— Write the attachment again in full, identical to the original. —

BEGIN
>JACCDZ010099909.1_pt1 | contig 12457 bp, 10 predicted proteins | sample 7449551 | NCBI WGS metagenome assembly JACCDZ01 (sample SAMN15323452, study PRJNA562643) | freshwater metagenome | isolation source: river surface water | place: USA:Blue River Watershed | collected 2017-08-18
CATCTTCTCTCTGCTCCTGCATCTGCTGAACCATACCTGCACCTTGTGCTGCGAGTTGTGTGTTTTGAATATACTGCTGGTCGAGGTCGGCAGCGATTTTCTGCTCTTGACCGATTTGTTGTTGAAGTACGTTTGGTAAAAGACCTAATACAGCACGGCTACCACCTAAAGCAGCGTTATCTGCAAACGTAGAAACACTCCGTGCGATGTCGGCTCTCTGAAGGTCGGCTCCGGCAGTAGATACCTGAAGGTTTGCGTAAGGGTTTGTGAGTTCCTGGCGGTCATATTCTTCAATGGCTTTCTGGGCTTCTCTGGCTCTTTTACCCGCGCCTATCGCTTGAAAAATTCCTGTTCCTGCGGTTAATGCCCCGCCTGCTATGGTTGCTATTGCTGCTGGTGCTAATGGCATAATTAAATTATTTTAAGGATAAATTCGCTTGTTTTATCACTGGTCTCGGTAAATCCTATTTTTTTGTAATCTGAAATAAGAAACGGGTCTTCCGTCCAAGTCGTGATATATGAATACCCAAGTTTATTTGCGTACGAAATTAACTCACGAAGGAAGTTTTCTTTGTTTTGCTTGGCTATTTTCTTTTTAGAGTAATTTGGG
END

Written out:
>JACCDZ010099909.1_pt1 | contig 12457 bp, 10 predicted proteins | sample 7449551 | NCBI WGS metagenome assembly JACCDZ01 (sample SAMN15323452, study PRJNA562643) | freshwater metagenome | isolation source: river surface water | place: USA:Blue River Watershed | collected 2017-08-18
CATCTTCTCTCTGCTCCTGCATCTGCTGAACCATACCTGCACCTTGTGCTGCGAGTTGTGTGTTTTGAATATACTGCTGGTCGAGGTCGGCAGCGATTTTCTGCTCTTGACCGATTTGTTGTTGAAGTACGTTTGGTAAAAGACCTAATACAGCACGGCTACCACCTAAAGCAGCGTTATCTGCAAACGTAGAAACACTCCGTGCGATGTCGGCTCTCTGAAGGTCGGCTCCGGCAGTAGATACCTGAAGGTTTGCGTAAGGGTTTGTGAGTTCCTGGCGGTCATATTCTTCAATGGCTTTCTGGGCTTCTCTGGCTCTTTTACCCGCGCCTATCGCTTGAAAAATTCCTGTTCCTGCGGTTAATGCCCCGCCTGCTATGGTTGCTATTGCTGCTGGTGCTAATGGCATAATTAAATTATTTTAAGGATAAATTCGCTTGTTTTATCACTGGTCTCGGTAAATCCTATTTTTTTGTAATCTGAAATAAGAAACGGGTCTTCCGTCCAAGTCGTGATATATGAATACCCAAGTTTATTTGCGTACGAAATTAACTCACGAAGGAAGTTTTCTTTGTTTTGCTTGGCTATTTTCTTTTTAGAGTAATTTGGG